An Indian fund that invests only in recently listed stocks has outperformed the nation’s benchmark indexes in 2021 despite skipping a majority of the initial public offerings in what’s shaping up to be a record year.
The fund run by Edelweiss Management Ltd. has returned 46 per cent this year, according to the firm, beating gains of 24 per cent for the NSE Nifty 50 Index and 22 per cent by the S&P BSE Sensex Index, which still lead the Asia region among country benchmarks.
Indian companies have raised $9.9 billion in 60 IPOs so far, on pace for an all-time annual high. Many of the sales have been by tech firms that were highly oversubscribed and soared after listing, despite the companies having yet to show a profit.
“It is very normal in a bull year to have many IPOs,” said Radhika Gupta, Edelweiss Mutual Fund’s chief executive officer, noting a similar trend in 2017. “We always believe IPO investing is more about being choosy by identifying selective good companies early and assessing their ability to deliver earnings.”
The Edelweiss Recently Listed IPO Fund didn’t participate in most of this year’s new offers as many didn’t meet the criteria for valuations and business models, Gupta said in an interview on Sept. 1. The fund targets “new economy” companies including insurers, asset managers and consumer-goods makers — in addition to financial-technology firms.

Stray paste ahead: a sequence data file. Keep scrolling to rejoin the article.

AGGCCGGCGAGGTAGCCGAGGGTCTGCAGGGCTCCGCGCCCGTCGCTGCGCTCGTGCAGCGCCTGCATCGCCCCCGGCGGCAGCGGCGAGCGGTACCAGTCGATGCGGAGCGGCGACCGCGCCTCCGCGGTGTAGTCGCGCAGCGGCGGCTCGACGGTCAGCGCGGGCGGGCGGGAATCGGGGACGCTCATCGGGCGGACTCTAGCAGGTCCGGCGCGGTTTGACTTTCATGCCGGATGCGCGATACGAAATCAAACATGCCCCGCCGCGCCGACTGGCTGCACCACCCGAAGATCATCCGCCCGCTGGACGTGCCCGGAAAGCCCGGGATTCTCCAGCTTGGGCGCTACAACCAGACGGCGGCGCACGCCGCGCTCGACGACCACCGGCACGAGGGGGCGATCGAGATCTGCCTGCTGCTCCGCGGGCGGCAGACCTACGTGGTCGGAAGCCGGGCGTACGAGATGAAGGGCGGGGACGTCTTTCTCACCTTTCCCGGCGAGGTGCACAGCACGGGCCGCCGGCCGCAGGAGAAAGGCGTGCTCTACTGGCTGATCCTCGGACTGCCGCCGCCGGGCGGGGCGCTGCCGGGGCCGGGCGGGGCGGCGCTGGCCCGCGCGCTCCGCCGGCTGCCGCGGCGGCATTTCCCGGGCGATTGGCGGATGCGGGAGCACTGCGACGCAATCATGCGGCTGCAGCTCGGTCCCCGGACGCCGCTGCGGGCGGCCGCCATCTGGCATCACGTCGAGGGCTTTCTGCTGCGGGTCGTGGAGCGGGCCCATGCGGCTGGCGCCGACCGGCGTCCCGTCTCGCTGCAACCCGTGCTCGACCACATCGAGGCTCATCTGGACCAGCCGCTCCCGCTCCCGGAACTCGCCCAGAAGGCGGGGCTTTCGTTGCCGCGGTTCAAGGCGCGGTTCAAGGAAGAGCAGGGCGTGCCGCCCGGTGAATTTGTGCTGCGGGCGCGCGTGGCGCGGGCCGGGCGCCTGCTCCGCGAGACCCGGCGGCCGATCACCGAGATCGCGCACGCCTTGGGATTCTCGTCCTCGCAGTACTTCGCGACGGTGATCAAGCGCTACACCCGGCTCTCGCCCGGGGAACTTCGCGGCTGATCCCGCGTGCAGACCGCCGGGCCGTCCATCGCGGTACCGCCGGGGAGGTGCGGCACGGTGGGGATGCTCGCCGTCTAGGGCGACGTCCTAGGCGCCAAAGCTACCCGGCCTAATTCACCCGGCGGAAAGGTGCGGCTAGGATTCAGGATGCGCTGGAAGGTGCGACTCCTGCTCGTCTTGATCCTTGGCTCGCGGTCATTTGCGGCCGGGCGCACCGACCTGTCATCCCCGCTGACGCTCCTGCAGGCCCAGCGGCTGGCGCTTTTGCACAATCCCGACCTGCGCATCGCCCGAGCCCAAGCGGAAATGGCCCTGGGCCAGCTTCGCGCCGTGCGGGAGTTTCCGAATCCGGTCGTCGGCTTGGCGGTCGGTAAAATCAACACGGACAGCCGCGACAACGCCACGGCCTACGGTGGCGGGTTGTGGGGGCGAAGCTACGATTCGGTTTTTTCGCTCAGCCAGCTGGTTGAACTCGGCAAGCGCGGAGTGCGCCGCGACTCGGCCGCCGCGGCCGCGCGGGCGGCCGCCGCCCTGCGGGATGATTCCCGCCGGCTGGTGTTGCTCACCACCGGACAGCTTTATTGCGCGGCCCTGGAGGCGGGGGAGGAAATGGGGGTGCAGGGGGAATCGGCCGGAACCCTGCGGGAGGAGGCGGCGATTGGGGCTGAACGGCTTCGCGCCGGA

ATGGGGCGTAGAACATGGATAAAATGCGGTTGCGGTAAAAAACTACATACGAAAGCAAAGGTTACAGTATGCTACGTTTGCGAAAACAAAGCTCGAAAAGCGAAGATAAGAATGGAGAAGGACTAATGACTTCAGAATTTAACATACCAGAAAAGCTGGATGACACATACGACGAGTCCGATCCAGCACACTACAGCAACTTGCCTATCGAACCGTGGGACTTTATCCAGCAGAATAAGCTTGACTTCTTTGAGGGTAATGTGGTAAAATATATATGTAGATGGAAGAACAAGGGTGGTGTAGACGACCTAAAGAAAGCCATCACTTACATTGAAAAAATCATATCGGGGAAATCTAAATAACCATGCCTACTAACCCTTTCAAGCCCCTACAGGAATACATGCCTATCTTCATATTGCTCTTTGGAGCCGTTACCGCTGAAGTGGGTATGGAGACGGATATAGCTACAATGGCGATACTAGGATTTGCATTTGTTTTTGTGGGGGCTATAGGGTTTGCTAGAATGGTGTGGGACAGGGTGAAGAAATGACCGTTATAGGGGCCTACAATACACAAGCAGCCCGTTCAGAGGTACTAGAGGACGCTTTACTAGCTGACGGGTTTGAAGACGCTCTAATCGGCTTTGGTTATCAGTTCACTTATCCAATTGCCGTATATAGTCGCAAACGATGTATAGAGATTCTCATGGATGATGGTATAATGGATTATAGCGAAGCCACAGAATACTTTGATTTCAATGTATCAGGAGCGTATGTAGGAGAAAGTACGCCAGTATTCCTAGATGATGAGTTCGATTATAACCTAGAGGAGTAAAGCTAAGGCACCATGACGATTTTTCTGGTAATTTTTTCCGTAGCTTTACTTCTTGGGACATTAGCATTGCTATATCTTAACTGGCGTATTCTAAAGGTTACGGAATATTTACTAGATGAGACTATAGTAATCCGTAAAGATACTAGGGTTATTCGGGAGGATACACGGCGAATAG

“Our stance is to have a portfolio of 30 to 40 companies, which represent the new economy and we don’t do every IPO,” Gupta said. Her firm reported $9.6 billion in assets under management as of August, an increase of 74 per cent over the past year.
Online food-delivery firm Zomato Ltd., this year’s largest Indian offering, and electric-vehicle-components maker Sona BLW Precision Forgings Ltd. are among the 12 debutants in which the fund has invested in 2021. Medical-equipment maker Nureca Ltd. and specialty chemicals maker Laxmi Organic Industries Ltd., which rank among 2021’s best performers, are new listings that the fund didn’t invest in, according to its portfolio as of July.
While declining to comment on specific companies, Gupta cited management policies, industry preferences and valuations as key reasons for opting out of new issues. She noted that the unit sometimes declined to buy into IPOs but then invested later.